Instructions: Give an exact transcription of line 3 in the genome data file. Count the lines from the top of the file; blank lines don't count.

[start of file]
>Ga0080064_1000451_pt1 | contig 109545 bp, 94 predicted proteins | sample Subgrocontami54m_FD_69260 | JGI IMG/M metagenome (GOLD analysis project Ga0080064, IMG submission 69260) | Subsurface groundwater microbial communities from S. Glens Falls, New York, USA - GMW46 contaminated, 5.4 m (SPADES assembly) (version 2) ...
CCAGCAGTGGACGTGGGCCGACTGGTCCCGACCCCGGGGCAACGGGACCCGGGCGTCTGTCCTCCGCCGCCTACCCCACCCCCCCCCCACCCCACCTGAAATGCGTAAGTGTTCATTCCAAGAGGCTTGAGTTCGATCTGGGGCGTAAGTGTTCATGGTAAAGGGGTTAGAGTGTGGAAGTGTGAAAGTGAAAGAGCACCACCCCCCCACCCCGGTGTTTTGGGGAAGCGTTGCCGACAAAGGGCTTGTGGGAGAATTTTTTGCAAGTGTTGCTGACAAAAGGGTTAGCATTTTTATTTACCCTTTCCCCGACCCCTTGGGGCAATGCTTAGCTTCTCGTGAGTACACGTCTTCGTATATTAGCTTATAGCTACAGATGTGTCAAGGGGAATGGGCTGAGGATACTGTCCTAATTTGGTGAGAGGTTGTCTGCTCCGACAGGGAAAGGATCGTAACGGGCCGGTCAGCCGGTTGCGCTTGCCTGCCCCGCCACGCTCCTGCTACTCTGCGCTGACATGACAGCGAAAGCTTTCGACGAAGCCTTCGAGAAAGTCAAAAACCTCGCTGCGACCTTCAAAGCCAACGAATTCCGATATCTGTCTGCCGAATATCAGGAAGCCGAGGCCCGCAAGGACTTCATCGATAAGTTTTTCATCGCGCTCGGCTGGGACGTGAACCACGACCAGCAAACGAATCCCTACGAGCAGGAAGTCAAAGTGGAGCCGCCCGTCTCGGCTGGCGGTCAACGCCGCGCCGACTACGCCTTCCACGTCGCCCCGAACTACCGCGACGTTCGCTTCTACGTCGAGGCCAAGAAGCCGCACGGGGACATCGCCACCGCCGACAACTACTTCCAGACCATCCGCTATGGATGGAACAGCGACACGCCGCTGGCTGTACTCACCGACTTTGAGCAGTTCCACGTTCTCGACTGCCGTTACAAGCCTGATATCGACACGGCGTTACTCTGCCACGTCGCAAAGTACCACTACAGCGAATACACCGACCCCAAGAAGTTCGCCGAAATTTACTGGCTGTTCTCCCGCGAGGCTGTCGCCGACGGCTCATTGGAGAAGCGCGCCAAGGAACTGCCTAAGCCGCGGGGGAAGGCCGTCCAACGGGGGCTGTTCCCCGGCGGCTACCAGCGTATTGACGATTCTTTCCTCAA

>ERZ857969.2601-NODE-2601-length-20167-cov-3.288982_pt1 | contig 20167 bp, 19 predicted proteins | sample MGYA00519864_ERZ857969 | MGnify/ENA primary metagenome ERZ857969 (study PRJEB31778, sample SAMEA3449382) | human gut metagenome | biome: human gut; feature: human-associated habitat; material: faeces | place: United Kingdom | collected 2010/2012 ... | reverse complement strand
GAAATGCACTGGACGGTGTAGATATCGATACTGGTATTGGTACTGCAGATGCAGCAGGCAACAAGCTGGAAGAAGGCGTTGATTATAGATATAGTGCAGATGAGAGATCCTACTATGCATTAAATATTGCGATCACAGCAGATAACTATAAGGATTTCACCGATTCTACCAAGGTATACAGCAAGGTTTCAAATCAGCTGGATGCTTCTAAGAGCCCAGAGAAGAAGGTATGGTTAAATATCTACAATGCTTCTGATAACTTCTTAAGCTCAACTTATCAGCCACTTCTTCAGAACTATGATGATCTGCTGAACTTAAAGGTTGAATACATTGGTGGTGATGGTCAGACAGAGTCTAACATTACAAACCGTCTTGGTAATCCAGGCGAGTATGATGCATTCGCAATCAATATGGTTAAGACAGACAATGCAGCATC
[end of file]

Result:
>ERZ857969.2601-NODE-2601-length-20167-cov-3.288982_pt1 | contig 20167 bp, 19 predicted proteins | sample MGYA00519864_ERZ857969 | MGnify/ENA primary metagenome ERZ857969 (study PRJEB31778, sample SAMEA3449382) | human gut metagenome | biome: human gut; feature: human-associated habitat; material: faeces | place: United Kingdom | collected 2010/2012 ... | reverse complement strand